Vanguard National finishes in Indiana what CIMC starts at a trailer plant in China

Building a refrigerated trailer on the Vanguard National assembly line is like building a dry freight van. It's a matter of putting the pieces together.

Reefers and dry freights share an assembly line at the Vanguard plant in Monon, Indiana. And there really isn't much difference between the two, at least not until the end.

Under the Vanguard system, completed sidewalls, floor, noose and rear frame all come together at a single fixture where they are assembled into a box. The assembled van then moves down a production line to be finished out.

Reefers and dry-freight vans can be comingled. The only real difference comes when the running gear are installed on the assembled reefers. At that point, the reefers leave the end of the production line and move to a new CKD (complete knock-down) center where finishing touches are applied.

“This system uses the best that CIMC and the rest of the world have to offer,” says Charlie Mudd, president of Vanguard National. “Where there is labor to be saved, we can do that. But we also customize. Not every reefer is the same, so we can provide the custom specification at the CKD center using kits produced in China.”

The CKD center is still a work in progress. In late November, the company was still setting up the production equipment that will enable the company to build the reefers on a production basis.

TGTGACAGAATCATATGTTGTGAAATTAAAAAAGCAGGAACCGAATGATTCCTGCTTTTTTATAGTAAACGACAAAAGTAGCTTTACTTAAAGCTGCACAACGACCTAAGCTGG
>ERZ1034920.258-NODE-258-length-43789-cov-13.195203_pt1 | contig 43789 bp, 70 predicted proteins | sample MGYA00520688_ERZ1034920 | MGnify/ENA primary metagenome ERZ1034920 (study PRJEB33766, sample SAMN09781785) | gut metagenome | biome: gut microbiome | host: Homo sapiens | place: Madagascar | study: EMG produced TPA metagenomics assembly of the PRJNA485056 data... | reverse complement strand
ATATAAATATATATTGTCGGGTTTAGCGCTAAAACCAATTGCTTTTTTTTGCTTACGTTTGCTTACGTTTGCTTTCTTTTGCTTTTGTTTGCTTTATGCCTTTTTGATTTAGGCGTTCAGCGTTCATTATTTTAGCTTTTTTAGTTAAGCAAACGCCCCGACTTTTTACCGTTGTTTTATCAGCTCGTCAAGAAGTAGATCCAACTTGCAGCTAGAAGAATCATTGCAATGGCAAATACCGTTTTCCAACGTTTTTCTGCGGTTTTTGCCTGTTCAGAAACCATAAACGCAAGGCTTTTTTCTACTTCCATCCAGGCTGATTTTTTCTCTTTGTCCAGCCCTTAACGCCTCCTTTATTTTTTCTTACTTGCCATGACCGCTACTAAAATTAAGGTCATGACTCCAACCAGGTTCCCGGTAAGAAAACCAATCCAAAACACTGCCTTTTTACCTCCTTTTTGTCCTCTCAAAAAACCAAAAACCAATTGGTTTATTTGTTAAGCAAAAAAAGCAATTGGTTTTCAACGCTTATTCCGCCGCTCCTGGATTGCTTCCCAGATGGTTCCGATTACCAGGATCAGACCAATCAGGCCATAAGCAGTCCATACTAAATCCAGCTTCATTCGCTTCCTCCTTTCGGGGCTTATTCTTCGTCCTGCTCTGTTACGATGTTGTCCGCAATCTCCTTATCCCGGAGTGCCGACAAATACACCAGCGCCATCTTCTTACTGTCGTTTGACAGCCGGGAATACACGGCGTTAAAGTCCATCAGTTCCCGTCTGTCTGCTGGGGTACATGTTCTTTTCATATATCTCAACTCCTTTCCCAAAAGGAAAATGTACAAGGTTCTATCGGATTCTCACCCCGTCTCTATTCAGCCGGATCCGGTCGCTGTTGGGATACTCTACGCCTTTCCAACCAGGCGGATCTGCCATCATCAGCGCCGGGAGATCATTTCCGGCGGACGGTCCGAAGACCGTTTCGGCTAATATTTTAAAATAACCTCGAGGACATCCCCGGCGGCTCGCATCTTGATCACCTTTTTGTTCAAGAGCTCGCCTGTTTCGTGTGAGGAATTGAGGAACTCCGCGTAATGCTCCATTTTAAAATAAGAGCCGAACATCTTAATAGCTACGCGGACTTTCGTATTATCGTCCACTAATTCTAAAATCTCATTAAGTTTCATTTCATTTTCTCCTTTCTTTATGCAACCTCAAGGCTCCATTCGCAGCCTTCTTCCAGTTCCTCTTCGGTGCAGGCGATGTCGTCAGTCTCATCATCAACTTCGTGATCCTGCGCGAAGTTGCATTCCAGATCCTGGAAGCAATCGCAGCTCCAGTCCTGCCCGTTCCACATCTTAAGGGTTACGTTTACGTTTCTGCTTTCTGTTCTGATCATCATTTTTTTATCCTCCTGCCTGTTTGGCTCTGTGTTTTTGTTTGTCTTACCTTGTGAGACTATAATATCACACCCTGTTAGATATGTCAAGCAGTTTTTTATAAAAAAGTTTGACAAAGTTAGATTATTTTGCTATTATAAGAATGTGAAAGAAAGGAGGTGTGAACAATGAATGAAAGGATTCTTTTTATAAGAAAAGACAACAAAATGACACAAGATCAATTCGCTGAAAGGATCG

Two major components of that process are coming on stream — one for foaming, the other for welding. The foaming equipment will apply the final insulation touches to the joints where the panels come together.

The welding fixture will provide the longitudinal seam that is required to seal the reefer floor. The base of the sidewalls includes full-length flanges that overlap the extruded aluminum floor. An automated weld positioner travels the length of the trailer, laying down the weld bead that seals the floor.

When volume is sufficient, Vanguard will replicate the assembly fixtures that the company currently uses to assemble dry-freight vans.

“We could be led to do that because of an increase in demand for refrigerated vans, or it could be because we need to produce move dry-freight vans,” Mudd says. “Either way, when our production is impacted by mixing reefers and dry-freight vans on the same line, we will put in one or two assembly stations at the CKD center. Right now the one thing that is for sure is that we won't let production — reefer or dry freight — be hindered.”

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